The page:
More production headaches could lie ahead for the auto industry as a semiconductor chip shortage complicates the recovery from last year’s pandemic-related shutdowns, suppliers Robert Bosch and German chip maker Infineon warned on Thursday.
Global automakers have been caught off guard by the shortage of crucial semiconductors, used for everything for computer management of engines for better fuel economy to driver-assistance features such as emergency braking, highlighting the need to cut dependency on Asian manufacturers.
Volvo Cars also said that while it has so far avoided the chip shortages that have curtailed production at a growing number of automakers, there was still a risk it could be hit.
During a presentation of its 2020 annual results, Stuttgart-based car parts supplier Bosch said the ongoing COVID-19 crisis and the chip shortage would weigh on global automotive production growth in 2021.
Around 85 million vehicles will roll off assembly lines around the world this year, more than the 78 million units produced in 2020 but still below the 92 million cars produced in 2019, it said.
Global automotive production hit a high of 98 million units in 2017.
“We are quite positive,” Bosch Chief Executive Volkmar Denner said, but he added “we still have a long way to go to catch up”.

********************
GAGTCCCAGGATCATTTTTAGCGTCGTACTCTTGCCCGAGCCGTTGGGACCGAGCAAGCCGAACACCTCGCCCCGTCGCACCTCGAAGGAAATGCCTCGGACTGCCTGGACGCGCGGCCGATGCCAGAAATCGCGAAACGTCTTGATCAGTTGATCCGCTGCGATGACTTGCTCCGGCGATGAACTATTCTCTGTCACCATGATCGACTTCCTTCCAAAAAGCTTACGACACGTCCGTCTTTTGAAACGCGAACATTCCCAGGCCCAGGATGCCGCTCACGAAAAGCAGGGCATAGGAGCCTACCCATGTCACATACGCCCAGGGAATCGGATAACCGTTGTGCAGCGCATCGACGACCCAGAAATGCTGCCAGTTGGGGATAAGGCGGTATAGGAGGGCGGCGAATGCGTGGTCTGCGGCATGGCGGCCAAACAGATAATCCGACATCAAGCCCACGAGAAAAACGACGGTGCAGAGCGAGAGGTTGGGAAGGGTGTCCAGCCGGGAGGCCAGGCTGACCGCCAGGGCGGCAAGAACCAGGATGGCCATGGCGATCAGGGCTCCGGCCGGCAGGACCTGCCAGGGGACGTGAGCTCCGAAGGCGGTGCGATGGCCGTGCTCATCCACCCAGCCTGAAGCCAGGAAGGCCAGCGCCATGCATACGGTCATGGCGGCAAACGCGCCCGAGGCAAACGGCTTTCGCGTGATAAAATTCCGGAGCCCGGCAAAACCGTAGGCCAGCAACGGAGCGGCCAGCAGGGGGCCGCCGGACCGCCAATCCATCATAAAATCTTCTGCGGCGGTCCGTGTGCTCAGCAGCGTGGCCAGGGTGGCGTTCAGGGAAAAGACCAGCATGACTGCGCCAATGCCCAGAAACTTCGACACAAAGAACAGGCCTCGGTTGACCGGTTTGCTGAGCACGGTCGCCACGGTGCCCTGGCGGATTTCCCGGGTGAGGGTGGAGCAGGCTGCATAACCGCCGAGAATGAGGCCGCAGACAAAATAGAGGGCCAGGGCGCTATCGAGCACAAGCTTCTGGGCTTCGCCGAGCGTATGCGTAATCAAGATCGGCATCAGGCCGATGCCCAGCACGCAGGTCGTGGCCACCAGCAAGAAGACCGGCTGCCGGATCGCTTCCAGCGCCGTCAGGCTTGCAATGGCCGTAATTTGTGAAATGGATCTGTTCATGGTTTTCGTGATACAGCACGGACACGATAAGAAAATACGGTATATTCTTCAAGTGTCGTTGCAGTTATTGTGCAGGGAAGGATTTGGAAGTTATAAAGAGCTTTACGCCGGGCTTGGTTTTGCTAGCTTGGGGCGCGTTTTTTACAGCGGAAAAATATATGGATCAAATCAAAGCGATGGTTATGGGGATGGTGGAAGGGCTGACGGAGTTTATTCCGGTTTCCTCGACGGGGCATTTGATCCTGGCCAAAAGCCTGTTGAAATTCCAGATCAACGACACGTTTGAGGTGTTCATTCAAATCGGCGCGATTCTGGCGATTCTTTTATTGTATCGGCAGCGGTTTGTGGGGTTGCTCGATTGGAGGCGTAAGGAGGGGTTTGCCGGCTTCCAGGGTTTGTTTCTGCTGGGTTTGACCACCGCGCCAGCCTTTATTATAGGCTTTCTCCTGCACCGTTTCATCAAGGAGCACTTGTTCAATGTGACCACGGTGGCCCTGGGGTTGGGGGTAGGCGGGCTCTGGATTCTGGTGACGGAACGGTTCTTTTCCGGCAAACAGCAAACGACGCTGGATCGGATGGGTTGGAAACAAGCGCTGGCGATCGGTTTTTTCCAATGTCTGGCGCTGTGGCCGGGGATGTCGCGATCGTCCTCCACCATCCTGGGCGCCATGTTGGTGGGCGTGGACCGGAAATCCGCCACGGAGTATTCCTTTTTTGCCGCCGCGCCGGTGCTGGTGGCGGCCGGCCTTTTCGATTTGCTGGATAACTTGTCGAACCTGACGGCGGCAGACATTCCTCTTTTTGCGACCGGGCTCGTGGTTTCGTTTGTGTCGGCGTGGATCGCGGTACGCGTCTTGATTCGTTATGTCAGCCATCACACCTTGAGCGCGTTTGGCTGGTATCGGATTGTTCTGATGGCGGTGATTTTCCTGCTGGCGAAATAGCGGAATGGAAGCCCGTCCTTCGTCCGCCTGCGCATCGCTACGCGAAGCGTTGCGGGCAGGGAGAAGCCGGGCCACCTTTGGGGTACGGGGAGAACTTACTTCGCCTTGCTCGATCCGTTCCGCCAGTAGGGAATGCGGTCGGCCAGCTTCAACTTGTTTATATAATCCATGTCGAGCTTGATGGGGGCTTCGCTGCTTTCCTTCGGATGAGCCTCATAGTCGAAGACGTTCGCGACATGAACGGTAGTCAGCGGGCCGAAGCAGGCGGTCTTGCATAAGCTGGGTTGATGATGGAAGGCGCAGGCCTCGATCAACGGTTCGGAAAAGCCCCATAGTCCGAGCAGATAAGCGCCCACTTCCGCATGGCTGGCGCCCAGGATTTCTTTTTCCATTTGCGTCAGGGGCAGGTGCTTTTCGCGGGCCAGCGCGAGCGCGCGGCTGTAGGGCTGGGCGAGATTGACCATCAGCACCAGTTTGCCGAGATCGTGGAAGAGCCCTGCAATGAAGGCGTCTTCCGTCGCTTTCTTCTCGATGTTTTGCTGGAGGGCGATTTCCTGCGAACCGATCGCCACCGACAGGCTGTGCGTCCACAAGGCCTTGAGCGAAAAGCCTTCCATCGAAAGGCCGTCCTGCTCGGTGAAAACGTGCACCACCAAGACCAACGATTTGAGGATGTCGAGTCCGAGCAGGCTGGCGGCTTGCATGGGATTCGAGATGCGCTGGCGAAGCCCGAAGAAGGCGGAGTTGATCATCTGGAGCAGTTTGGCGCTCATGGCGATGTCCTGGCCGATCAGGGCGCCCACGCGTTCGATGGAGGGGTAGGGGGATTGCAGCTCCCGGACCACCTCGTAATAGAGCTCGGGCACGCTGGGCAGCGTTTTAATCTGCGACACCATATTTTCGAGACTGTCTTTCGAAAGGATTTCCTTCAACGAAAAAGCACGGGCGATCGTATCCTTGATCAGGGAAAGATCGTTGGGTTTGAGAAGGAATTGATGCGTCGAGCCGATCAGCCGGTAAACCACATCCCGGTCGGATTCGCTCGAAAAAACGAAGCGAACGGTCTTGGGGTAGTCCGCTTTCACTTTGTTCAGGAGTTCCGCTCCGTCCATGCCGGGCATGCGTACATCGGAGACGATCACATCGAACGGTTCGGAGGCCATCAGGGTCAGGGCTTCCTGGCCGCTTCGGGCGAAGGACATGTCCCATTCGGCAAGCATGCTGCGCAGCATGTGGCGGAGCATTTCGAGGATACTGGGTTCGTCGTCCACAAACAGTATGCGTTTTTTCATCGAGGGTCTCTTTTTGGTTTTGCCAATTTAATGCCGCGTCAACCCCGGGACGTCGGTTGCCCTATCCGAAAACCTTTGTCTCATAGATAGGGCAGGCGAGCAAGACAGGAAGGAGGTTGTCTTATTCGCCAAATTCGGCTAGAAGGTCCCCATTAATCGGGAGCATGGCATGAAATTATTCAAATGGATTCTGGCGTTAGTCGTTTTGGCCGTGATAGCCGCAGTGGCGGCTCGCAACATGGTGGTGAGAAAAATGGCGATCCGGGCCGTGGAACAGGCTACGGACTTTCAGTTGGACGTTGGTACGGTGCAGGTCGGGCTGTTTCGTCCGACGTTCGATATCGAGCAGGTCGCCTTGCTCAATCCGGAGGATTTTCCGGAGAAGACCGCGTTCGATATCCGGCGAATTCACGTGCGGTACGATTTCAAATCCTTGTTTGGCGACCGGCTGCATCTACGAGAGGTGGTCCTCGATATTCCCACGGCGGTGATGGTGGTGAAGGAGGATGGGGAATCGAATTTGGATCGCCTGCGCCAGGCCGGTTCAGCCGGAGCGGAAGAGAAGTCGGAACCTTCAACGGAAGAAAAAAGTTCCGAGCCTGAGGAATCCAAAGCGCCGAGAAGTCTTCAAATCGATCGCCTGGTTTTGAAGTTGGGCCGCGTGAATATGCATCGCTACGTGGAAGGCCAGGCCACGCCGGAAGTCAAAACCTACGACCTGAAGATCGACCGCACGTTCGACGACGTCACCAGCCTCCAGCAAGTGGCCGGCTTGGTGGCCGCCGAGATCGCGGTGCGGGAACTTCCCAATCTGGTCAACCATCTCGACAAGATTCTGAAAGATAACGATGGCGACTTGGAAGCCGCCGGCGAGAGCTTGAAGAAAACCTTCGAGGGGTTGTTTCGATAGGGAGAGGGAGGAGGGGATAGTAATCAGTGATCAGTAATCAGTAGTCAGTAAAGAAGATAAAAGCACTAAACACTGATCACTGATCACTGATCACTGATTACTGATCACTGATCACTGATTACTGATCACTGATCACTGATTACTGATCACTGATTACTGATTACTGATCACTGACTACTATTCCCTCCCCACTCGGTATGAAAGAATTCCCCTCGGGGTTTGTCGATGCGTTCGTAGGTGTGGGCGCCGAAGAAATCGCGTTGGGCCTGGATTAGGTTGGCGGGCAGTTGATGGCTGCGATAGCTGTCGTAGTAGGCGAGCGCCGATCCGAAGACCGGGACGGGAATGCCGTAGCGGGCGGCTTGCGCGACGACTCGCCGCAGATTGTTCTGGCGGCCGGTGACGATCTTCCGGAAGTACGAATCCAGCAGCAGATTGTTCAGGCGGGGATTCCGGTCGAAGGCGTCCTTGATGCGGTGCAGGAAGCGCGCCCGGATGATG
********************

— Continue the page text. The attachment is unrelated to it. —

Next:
Bosch said it had not been left unscathed by what it called a bottleneck in the global semiconductor chip market.
U.S. automaker General Motors Co said on Wednesday it will cut production next week, the latest manufacturer hit by the shortage after similar announcements by the likes of Volkswagen AG, Ford Motor Co, Subaru Corp, Toyota Motor Corp, Nissan Motor Co and Stellantis NV.
German chip maker Infineon said on Thursday it was facing challenges in meeting auto industry demand for microcontrollers due to capacity constraints at the contract manufacturers it relies on.
“Semiconductor shortages are being felt in the overall automotive supply chain,” Chief Executive Reinhard Ploss said after Infineon reported forecast-beating quarterly results.
Volvo Cars CEO Hakan Samuelsson told Reuters his company, which is owned by China’s Geely Holding, could be affected soon.
“There is of course a big risk that it could come here during the first quarter,” Samuelsson said. “But it is very hard to forecast.”
Europe needs to stump up cash to boost its chip industry, a board member of the continent’s largest carmaker Volkswagen said, highlighting the dependence on foreign players.
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